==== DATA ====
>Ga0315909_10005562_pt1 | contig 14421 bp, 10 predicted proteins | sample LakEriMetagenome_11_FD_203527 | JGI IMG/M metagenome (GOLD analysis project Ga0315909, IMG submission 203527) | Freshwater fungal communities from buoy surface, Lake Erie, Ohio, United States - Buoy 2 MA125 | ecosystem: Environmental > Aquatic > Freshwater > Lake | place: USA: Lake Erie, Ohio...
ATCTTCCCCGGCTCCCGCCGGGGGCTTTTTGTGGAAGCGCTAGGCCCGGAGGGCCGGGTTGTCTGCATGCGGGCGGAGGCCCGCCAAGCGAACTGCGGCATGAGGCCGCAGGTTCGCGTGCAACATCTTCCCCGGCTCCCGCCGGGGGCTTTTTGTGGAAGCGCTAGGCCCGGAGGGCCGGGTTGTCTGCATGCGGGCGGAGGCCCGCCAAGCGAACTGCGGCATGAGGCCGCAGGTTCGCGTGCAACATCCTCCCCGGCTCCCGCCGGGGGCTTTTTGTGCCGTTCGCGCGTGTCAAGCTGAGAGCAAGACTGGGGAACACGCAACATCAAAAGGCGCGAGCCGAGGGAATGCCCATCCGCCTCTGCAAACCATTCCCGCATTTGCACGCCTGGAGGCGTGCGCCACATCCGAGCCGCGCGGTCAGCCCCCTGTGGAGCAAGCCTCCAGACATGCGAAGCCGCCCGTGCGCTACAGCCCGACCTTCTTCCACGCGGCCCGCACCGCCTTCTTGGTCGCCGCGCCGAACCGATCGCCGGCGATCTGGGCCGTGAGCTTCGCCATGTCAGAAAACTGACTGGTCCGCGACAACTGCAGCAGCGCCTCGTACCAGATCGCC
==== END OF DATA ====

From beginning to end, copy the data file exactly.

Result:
>Ga0315909_10005562_pt1 | contig 14421 bp, 10 predicted proteins | sample LakEriMetagenome_11_FD_203527 | JGI IMG/M metagenome (GOLD analysis project Ga0315909, IMG submission 203527) | Freshwater fungal communities from buoy surface, Lake Erie, Ohio, United States - Buoy 2 MA125 | ecosystem: Environmental > Aquatic > Freshwater > Lake | place: USA: Lake Erie, Ohio...
ATCTTCCCCGGCTCCCGCCGGGGGCTTTTTGTGGAAGCGCTAGGCCCGGAGGGCCGGGTTGTCTGCATGCGGGCGGAGGCCCGCCAAGCGAACTGCGGCATGAGGCCGCAGGTTCGCGTGCAACATCTTCCCCGGCTCCCGCCGGGGGCTTTTTGTGGAAGCGCTAGGCCCGGAGGGCCGGGTTGTCTGCATGCGGGCGGAGGCCCGCCAAGCGAACTGCGGCATGAGGCCGCAGGTTCGCGTGCAACATCCTCCCCGGCTCCCGCCGGGGGCTTTTTGTGCCGTTCGCGCGTGTCAAGCTGAGAGCAAGACTGGGGAACACGCAACATCAAAAGGCGCGAGCCGAGGGAATGCCCATCCGCCTCTGCAAACCATTCCCGCATTTGCACGCCTGGAGGCGTGCGCCACATCCGAGCCGCGCGGTCAGCCCCCTGTGGAGCAAGCCTCCAGACATGCGAAGCCGCCCGTGCGCTACAGCCCGACCTTCTTCCACGCGGCCCGCACCGCCTTCTTGGTCGCCGCGCCGAACCGATCGCCGGCGATCTGGGCCGTGAGCTTCGCCATGTCAGAAAACTGACTGGTCCGCGACAACTGCAGCAGCGCCTCGTACCAGATCGCC